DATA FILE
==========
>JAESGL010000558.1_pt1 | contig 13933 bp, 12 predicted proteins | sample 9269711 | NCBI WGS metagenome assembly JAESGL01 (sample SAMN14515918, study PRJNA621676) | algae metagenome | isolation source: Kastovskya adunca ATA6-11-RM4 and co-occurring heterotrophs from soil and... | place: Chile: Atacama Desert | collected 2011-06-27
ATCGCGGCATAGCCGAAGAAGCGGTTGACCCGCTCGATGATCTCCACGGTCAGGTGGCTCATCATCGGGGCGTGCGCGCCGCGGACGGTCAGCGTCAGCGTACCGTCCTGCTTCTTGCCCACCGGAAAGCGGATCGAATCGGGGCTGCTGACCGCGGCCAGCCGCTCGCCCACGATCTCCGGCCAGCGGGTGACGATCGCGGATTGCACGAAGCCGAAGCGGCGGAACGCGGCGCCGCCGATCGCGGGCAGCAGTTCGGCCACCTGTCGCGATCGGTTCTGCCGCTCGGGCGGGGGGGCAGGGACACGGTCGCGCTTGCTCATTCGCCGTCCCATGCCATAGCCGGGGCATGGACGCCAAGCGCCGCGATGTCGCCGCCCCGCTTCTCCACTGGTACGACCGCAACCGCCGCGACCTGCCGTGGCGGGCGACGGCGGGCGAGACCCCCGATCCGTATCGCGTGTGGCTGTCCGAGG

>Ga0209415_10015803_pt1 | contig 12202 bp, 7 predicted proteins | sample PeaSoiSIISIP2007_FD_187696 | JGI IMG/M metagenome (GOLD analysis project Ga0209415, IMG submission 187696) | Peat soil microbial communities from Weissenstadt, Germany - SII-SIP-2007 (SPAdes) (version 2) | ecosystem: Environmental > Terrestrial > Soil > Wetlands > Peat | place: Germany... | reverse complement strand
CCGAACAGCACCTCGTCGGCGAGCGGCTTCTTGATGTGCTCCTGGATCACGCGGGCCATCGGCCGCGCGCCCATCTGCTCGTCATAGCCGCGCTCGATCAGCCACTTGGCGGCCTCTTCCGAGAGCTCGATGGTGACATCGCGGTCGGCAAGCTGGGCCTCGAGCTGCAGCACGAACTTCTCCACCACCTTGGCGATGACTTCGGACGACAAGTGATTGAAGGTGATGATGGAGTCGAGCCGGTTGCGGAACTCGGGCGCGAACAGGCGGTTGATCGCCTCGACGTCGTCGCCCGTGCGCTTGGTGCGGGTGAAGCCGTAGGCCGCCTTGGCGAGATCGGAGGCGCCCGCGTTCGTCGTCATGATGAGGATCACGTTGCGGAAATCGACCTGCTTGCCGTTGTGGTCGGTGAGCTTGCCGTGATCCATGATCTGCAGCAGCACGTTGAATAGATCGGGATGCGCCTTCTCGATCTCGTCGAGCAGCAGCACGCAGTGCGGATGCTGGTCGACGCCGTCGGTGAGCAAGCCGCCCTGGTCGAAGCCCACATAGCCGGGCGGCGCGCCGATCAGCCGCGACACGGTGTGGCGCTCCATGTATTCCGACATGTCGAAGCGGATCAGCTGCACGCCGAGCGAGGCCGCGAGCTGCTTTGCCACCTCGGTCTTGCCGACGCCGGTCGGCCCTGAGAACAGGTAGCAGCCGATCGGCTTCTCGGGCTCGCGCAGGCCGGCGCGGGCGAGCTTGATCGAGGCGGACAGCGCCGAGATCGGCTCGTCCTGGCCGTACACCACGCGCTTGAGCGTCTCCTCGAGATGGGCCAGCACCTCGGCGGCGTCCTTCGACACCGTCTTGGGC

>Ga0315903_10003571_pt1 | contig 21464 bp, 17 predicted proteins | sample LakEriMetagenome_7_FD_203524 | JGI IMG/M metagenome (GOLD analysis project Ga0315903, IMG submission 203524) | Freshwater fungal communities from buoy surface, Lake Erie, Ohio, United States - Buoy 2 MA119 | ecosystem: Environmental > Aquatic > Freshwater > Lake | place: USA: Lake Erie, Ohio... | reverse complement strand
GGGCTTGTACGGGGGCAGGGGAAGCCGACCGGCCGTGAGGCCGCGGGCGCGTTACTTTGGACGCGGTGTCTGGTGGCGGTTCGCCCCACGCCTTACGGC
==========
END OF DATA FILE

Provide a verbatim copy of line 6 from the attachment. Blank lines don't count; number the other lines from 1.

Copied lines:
GGGCTTGTACGGGGGCAGGGGAAGCCGACCGGCCGTGAGGCCGCGGGCGCGTTACTTTGGACGCGGTGTCTGGTGGCGGTTCGCCCCACGCCTTACGGC